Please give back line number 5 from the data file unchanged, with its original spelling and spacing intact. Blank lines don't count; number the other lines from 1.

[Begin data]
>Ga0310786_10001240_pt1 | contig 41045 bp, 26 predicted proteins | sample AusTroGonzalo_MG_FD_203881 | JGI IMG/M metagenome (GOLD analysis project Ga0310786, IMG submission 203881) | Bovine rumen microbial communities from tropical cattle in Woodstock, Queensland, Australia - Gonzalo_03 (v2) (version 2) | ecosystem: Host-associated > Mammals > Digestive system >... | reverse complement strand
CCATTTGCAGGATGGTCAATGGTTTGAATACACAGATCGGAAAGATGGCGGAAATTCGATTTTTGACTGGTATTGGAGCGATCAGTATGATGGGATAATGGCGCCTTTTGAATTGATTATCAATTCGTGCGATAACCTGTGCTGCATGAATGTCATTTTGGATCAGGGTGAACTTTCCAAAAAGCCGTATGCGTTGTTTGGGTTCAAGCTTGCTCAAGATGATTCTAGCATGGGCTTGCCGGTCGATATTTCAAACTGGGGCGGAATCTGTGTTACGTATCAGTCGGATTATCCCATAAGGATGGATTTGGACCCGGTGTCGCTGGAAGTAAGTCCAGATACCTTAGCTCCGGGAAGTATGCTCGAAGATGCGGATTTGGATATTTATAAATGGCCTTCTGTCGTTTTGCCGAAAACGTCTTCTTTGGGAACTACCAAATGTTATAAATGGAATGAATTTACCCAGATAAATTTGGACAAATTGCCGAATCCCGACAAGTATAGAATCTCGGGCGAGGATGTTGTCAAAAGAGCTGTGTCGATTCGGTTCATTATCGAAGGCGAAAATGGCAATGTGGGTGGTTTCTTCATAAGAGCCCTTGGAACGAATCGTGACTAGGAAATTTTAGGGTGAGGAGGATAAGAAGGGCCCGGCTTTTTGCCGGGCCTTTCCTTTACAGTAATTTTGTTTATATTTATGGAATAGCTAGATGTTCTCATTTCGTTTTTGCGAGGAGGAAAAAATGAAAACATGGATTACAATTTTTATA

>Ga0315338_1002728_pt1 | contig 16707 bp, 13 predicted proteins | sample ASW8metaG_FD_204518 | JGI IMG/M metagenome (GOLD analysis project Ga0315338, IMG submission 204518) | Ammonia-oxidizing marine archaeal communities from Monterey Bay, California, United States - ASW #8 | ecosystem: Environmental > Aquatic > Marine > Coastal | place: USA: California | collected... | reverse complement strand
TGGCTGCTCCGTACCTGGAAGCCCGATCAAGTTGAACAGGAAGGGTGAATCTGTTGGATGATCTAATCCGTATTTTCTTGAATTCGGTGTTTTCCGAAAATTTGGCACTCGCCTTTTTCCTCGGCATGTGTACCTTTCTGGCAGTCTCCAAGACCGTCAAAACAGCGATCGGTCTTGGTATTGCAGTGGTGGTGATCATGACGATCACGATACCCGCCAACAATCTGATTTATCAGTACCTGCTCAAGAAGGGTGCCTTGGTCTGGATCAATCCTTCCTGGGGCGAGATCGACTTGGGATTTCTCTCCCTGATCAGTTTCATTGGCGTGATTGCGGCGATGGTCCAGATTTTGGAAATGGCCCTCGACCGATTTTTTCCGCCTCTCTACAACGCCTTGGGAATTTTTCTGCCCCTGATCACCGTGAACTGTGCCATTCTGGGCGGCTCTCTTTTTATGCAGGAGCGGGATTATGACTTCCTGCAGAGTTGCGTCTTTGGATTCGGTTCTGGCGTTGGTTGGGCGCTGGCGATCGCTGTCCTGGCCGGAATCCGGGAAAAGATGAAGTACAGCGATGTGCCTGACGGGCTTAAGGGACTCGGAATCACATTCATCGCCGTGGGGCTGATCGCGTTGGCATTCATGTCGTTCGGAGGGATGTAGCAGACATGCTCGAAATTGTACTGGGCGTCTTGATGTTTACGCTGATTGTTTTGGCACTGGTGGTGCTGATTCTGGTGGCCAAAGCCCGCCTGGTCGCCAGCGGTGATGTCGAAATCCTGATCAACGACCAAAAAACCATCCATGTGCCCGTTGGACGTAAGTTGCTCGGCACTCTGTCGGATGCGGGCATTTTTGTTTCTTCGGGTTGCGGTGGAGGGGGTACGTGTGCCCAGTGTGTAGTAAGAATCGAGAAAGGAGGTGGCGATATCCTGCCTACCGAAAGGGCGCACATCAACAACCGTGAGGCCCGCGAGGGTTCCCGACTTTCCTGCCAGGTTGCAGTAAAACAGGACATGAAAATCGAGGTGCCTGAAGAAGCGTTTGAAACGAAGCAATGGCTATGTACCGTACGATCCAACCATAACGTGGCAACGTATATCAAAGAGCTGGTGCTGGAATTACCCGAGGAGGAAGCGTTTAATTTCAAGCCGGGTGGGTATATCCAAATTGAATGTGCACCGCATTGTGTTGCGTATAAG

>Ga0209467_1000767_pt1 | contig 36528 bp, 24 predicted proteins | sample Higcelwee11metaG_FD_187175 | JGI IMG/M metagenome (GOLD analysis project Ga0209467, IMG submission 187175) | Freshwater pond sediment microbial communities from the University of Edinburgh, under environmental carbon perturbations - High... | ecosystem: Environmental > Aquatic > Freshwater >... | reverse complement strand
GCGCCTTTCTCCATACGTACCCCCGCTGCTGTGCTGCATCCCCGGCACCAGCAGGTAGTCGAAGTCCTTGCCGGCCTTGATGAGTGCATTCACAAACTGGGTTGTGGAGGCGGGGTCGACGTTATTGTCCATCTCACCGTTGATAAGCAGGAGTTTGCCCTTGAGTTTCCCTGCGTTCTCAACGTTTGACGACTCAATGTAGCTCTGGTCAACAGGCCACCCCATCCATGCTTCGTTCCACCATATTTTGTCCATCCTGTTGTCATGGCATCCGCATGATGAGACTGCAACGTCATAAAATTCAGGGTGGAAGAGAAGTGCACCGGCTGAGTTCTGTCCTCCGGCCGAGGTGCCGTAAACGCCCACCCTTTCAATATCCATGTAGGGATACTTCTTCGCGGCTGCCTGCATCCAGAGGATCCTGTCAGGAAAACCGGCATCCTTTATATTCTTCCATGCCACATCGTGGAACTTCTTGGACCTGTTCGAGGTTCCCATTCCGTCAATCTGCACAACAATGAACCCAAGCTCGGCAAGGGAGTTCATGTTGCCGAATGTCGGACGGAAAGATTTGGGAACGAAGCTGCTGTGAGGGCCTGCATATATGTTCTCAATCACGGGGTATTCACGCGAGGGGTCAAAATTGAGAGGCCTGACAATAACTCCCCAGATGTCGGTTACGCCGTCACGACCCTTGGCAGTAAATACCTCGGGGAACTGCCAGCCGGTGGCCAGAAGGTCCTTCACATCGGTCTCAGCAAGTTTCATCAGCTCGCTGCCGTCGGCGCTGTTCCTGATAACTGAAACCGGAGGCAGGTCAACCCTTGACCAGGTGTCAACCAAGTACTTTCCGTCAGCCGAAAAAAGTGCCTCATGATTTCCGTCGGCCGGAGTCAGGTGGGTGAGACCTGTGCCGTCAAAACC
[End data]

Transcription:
>Ga0209467_1000767_pt1 | contig 36528 bp, 24 predicted proteins | sample Higcelwee11metaG_FD_187175 | JGI IMG/M metagenome (GOLD analysis project Ga0209467, IMG submission 187175) | Freshwater pond sediment microbial communities from the University of Edinburgh, under environmental carbon perturbations - High... | ecosystem: Environmental > Aquatic > Freshwater >... | reverse complement strand